If you ever forget how good the Rolling Stones really were back in their heyday, the new edition of Sticky Fingers with outtakes and live recordings and this live shot from the Marquee Club should set things right all over again. Simply put – and restating what’s become a mossy truth – rock and roll doesn’t get a whole lot better than this.
Upon initial release in March 1971, the album marked several firsts for the band. The Stones’ contract with music czar Allen Klein and Decca Records ended in ’70, freeing them to launch their own label and chart their own direction. It also marked the debut of the band’s lips-and-tongue logo, which is as recognized as that of Coca-Cola and many another. Best yet, it marked the first release of tracks the Stones cut at Alabama’s Muscle Shoals Sound Studio, plus Mick Taylor’s fully formed debut with the band.
These first Muscle Shoals tracks – including “Brown Sugar” and “Dead Flowers,” among others – were recorded during the band’s 1969 American tour, but had to wait in the can until the LP’s release more than a year later.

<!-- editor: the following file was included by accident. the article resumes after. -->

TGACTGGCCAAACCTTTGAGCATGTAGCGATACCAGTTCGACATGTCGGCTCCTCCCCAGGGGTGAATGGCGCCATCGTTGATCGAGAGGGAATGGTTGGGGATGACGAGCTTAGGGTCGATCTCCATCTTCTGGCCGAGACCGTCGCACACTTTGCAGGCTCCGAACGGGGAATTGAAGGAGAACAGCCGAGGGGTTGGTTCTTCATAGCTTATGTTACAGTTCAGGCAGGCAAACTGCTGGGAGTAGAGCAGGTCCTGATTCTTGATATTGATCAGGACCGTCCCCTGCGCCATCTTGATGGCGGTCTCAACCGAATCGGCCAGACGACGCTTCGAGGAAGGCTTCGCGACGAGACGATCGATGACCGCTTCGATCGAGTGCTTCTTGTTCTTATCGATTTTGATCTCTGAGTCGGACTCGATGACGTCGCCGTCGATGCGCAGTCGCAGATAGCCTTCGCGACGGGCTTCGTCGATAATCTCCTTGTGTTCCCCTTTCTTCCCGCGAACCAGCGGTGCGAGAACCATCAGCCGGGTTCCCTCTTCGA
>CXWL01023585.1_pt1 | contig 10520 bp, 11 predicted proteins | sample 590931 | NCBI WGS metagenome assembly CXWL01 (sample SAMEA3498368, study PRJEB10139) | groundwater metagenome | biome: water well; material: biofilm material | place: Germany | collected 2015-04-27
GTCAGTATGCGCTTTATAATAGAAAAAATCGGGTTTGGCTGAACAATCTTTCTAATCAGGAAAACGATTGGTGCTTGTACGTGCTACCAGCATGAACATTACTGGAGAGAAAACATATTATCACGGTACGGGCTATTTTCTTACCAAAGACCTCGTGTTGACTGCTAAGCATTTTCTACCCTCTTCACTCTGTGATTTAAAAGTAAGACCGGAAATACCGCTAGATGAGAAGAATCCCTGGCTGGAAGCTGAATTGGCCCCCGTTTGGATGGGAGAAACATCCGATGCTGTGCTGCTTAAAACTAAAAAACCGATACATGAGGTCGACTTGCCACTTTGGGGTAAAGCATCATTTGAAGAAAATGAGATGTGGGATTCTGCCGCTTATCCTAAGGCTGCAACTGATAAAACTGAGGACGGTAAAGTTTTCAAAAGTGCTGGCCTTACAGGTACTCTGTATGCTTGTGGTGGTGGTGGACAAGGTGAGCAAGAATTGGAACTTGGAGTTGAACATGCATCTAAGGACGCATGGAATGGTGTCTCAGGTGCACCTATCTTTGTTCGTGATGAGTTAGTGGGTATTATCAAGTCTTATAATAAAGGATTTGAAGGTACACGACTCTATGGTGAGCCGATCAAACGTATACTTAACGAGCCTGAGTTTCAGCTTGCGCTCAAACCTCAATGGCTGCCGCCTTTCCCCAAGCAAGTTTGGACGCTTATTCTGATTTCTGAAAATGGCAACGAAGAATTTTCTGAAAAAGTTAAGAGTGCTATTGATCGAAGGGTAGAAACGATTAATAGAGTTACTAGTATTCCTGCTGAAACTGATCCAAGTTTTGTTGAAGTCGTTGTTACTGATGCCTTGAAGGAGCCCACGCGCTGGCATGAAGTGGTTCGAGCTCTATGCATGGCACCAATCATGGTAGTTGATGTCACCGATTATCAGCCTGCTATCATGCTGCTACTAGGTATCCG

We’ve all probably worn out at least one copy of Sticky Fingers, but, listening to it anew provides a phenomenal reminder of the way rock was at the dawn of the bad old ’70s. And the live cuts on the second CD from the Roundhouse in ’71 add to this.
Taylor and Keef are simply awesome on guitar, tossing off licks culled from the blues and Chuck Berry with rough, ramshackle abandon, working together perhaps better than any other guitar combo in the Stones’ history. And Charlie Watts is his usual superlative self.
Even better is the Stones set from the Marquee. The playing is again stellar and the sound almost impossibly clear and powerful for a live recording.
This From the Vault collection includes a CD and DVD of the show, which includes several Fingers cuts, including “Bitch” and “I Got The Blues.” Best yet may be their version of “(I Can’t Get No) Satisfaction” – sans Keith’s earth-shaking lick but with full R&B treatment.
It’s tough to believe a rock-and-roll band could get much better than this. But, better was soon to come.
This article originally appeared in VG‘s November ’15 issue. All copyrights are by the author and Vintage Guitar magazine. Unauthorized replication or use is strictly prohibited.